The Los Angeles Dodgers bullpen is expected to receive a boost this week with the potential returns of Pedro Baez and Joe Kelly. Both right-handers have made progress in their respective recoveries, recently advancing to facing hitters.
For Kelly, however, he still has to serve a five-game suspension upon being activated. That of course was brought on for his actions against the Houston Astros at the end of July.
In the opening contest at Minute Maid Park, Kelly sailed a fastball over Alex Bregman’s head and traded jabs with Carlos Correa — leading benches to clear. Nothing substantial came of the incident, but MLB nonetheless handed Kelly an eight-game ban.
Despite the suspension being reduced to five games, the number still seems excessive considering the lesser punishments given to other players around the league. New York Yankees closer Aroldis Chapman received only a three-game ban for recently throwing a fastball behind Tampa Bay Rays infielder Mike Brosseau’s head.
“It definitely looks kind of fishy for myself,” Kelly said of the length of his suspension compared to Chapman’s. “I originally had thoughts on when I saw the whole Chapman thing and I obviously knew that he was a person, and with the language they used against me was I was the ‘repeat offender.’
“I already had one strike on my record and Chapman had the same exact thing. But obviously I probably said a little bit more words than Chapman has said. I don’t think the words that I used to the people who make these decisions were very nice when the appeal process went down behind closed doors.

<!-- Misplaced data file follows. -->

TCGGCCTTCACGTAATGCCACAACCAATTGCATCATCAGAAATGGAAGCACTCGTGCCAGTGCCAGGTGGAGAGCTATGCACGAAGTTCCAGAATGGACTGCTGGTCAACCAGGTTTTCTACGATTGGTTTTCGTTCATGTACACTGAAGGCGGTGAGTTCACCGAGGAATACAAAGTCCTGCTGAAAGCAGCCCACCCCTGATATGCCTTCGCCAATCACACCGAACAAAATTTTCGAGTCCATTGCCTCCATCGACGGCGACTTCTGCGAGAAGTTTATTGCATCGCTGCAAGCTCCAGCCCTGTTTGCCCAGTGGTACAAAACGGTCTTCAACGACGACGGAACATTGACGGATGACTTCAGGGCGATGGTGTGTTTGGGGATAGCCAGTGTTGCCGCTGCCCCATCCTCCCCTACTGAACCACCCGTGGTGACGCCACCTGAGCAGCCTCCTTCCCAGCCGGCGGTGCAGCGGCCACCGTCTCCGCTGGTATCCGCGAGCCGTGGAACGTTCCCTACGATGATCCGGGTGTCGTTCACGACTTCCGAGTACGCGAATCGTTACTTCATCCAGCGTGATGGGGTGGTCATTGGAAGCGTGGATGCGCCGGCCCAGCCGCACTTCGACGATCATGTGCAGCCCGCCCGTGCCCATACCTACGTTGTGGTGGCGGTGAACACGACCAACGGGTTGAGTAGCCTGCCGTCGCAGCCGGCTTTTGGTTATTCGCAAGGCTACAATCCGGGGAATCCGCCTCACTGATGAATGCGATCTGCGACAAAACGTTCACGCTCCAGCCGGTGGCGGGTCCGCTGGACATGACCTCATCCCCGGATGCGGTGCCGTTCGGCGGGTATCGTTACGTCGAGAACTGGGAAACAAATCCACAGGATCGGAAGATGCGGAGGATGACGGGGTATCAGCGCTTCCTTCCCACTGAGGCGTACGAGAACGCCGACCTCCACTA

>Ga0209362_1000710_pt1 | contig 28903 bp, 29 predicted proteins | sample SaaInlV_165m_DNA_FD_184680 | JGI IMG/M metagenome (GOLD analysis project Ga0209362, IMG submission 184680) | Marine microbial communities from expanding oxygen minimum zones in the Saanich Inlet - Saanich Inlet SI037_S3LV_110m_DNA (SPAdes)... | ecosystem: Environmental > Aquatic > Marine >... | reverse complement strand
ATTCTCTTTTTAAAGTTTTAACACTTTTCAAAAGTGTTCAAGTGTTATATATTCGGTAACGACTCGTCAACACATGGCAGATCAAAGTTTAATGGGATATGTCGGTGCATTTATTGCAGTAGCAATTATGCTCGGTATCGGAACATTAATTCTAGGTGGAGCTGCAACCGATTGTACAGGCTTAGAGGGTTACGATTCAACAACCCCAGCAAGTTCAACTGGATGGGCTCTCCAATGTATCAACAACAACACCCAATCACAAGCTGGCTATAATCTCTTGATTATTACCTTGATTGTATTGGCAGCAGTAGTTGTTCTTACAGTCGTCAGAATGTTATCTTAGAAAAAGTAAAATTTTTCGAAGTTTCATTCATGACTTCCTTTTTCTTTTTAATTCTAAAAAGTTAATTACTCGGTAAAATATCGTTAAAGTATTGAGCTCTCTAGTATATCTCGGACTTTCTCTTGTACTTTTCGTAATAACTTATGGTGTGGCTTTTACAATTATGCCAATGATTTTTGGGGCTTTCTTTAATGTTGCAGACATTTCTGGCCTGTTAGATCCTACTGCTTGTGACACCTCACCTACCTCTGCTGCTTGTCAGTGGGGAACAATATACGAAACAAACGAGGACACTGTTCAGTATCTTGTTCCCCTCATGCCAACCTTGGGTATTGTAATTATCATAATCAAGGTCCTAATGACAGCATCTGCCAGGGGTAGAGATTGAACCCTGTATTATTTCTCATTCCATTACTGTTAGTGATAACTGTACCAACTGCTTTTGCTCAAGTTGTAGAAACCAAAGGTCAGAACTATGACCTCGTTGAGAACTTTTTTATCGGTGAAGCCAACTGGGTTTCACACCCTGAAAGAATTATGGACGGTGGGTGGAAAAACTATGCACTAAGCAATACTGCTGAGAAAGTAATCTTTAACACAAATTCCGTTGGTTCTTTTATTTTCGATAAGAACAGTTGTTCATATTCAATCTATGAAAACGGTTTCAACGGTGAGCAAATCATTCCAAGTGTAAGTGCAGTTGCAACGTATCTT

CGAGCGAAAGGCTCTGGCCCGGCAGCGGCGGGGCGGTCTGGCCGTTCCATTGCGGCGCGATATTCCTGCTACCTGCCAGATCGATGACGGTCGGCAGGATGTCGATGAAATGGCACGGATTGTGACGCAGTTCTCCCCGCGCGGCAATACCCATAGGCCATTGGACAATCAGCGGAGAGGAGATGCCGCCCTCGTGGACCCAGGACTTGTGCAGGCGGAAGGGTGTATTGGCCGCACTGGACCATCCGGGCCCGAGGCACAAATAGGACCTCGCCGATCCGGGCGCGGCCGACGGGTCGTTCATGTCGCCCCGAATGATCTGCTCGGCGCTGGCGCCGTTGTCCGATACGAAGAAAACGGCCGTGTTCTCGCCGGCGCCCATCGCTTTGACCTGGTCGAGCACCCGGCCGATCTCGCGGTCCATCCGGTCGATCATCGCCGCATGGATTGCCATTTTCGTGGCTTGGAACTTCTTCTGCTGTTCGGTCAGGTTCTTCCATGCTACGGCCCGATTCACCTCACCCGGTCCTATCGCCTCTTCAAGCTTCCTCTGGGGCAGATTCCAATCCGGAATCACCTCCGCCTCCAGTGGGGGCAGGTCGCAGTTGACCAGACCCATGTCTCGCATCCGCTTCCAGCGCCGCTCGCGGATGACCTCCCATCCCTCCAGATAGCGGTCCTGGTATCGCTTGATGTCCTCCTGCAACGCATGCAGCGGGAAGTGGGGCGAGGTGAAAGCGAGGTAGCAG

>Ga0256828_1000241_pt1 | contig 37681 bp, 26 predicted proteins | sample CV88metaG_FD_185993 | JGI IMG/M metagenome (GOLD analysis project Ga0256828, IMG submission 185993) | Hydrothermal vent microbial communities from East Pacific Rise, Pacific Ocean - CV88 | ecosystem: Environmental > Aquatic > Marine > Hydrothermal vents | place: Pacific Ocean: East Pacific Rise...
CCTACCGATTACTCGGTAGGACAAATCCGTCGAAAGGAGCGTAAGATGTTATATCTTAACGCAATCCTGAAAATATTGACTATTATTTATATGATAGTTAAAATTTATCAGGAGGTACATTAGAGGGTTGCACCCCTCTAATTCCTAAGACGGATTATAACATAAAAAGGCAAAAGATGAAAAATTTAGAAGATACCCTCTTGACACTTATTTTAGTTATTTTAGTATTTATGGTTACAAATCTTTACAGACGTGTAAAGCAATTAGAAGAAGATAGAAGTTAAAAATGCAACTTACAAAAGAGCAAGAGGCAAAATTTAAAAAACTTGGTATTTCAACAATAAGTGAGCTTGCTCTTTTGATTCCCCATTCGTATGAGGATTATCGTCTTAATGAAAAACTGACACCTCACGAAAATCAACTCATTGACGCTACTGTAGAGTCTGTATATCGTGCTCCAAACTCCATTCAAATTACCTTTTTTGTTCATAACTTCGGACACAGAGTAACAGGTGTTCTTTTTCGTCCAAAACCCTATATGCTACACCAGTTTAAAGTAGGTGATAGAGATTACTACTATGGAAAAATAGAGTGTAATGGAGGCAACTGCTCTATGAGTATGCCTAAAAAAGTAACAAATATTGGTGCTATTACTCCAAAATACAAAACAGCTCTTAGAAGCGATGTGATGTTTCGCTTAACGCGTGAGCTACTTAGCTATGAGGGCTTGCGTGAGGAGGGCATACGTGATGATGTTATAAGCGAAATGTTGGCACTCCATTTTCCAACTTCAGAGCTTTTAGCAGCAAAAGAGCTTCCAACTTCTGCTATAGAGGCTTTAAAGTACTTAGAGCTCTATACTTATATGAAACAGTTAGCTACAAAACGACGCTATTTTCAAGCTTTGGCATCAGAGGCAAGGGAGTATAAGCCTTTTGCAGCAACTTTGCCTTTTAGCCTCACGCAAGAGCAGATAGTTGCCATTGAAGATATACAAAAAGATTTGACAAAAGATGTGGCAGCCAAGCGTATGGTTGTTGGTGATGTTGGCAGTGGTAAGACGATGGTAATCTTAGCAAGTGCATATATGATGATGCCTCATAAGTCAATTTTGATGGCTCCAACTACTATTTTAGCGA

“I ruffled some feathers, so it just shows that their feelings get hurt just like everyone else’s feelings get hurt. So it is what it is. Like I said, I would still like to know what they think, what the difference is, and if it’s not the same, what’s the standard for it because obviously if it was eight, three games for the suspension and five for the face, or supposedly making the other team leave benches.
“That’s a lot of games for that but I don’t really have any more thoughts other than that. They made the decision and that’s what it is. I didn’t think there was too much weight held to their decision on that aspect, I think they’re just throwing s— out there. But it is what it is, I can’t change that.”
Kelly hopes to leave the past in the past and focus on helping the Dodgers get over the hump when he returns. “When I come back, I’m a pitcher that needs to be focused on winning a World Series,” he said.
“It’s one of those things that I can’t serve my suspension until myself, the team, the front office, all feels like we’re on the same page with being able to actually participate on the Dodgers and being able to do it at a high level.
“So until that suspension’s over, I’ll always have a little bit of a grudge against some decisions that were made. But like I said, it is what it is and we’ll have to move on.”
Dave Roberts compares Kelly’s suspension to Chapman’s
Dodgers manager Dave Roberts believes there are similarities with Kelly and Chapman, but stopped short of directly comparing the suspension lengths.
“I saw it. I know there’s some history between the two teams, but I don’t know Chapman’s history with that and suspensions, so it’s not necessarily apples to apples as far as what’s deemed intent with Joe and Chapman,” Dodgers manager Dave Roberts said.
“I do know to go glove side, at the head, that’s very difficult for a pitcher to do. I don’t know much and I’m just glad I’m not a part of that situation.”
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